As I sit here enjoying my Miller’s Toll imperial stout from Raleigh Brewing, I’m thinking about our local beer economy.  The proliferation of local brewers and bottleshops is both fantastic and concerning.  It’s great that we have more choices and more opportunities to sample our local brewmasters creations but at the same time, as in all businesses, there is a breaking point as to just how many of the same business can exist in a given geographic area.  Take bottleshops for example.  In a 5 mile radius of my house, there are at least 5 locally owned bottleshops, a Total Wine, a Whole Foods (with an excellent craft beer selection), and a Lowe’s food store with a Beer Den.   That’s doesn’t count the local grocery stores who make an attempt at carrying local craft beer.  I’m not complaining mind you; I’m just concerned that one of these days the craft beer wave we’ve all been riding will crest and there will be a natural consolidation.  Some will close, some will merge.  On the brewery side, North Carolina seems to be one of the nationwide hot spots for craft beer.  At some point, I expect to see a similar contraction.  Owning a brewery isn’t cheap and there is a decent capital investment involved.   Money must be made.  As real examples, there have been a couple of local restaurants with a focus on beer that have closed.  The customers were there…..just not enough of them to make it profitable.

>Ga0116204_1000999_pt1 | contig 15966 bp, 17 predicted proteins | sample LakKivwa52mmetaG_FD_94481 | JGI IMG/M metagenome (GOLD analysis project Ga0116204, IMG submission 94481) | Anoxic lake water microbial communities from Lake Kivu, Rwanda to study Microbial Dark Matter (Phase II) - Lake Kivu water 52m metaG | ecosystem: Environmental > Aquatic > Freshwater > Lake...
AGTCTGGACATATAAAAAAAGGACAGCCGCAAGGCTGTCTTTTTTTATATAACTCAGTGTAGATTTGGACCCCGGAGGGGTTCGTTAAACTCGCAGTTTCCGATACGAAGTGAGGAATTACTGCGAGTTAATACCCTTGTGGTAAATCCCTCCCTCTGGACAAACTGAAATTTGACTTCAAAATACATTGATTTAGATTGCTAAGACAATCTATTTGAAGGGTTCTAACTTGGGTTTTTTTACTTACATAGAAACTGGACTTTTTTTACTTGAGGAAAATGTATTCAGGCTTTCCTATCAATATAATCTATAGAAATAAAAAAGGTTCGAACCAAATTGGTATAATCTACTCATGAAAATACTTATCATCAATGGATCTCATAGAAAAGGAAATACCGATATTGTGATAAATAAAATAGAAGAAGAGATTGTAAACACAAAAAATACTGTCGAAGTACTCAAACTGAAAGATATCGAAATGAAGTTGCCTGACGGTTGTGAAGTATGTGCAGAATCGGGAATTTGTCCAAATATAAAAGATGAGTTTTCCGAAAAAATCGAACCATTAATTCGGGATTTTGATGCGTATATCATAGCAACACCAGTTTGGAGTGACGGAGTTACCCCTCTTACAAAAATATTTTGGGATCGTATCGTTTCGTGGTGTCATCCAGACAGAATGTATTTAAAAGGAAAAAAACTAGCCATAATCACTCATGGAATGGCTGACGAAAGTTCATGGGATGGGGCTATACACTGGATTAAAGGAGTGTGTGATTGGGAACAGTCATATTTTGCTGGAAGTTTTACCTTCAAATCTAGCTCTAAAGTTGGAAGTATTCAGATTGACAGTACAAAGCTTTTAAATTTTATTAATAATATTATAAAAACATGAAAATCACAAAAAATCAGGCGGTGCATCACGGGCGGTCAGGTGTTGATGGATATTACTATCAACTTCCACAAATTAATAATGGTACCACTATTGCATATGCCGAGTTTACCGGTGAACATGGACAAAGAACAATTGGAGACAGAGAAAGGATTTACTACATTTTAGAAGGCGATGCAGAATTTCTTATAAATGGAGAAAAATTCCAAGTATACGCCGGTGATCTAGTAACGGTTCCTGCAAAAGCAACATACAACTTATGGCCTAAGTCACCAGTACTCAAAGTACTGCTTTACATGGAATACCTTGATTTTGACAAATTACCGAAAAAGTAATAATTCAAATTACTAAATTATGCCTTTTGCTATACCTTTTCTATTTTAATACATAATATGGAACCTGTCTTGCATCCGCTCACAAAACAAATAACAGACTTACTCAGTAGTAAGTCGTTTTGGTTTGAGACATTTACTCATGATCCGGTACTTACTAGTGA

I’m not sounding any imminent warning bells; what I do see are the warning signs of a saturated marketplace.  We must continue to support our local brewers and bottleshops.

OK…..back to my Miller’s Toll.  My thanks to the fine people at Raleigh Brewing for their incredible product. 2016-01-17_202724095_62749_iOS

Back to Black


In my last post, I reviewed my taste testing of Vermont DIPAs.  While that was enjoyable, I’m happy to get back to the Stout world.  I came back with a bang: I sampled Alesmith’s Hawaiian Speedway Stout and Vietnamese Coffee Speedway Stout at a local Bottleshop (thanks Wine and Beer 101- Raleigh!).  They poured 8 oz. glasses in order to give as many people as possible the chance to sample some Speedway Stout variations that don’t make it to the East Coast on a regular basis.   I fully support their position – part of the attraction to craft beer is the camaraderie and community of a common interest.   Well done, Wine and Beer 101 – Raleigh!!2016-01-08_172652000_CF4D9_iOS
As far as the samples, I enjoyed both variations (above left, Hawaiian, above right, Vietnamese Coffee).  I need to figure out how to critique draft pours better…..or perhaps I shouldn’t critique draft pours at all!  Bartenders tend to maximize the liquid and minimize the head – except for Guinness.   I lean more toward wanting an inch of foamy head as part of the presentation, as I can get some excellent aromas from the foam.   I liked the Vietnamese Coffee a tad better than the Hawaiian, but that’s really splitting hairs.  After the tasting, I now know that I’d like to get a bottle of each so I can really have a chance to taste and savor them a bit more!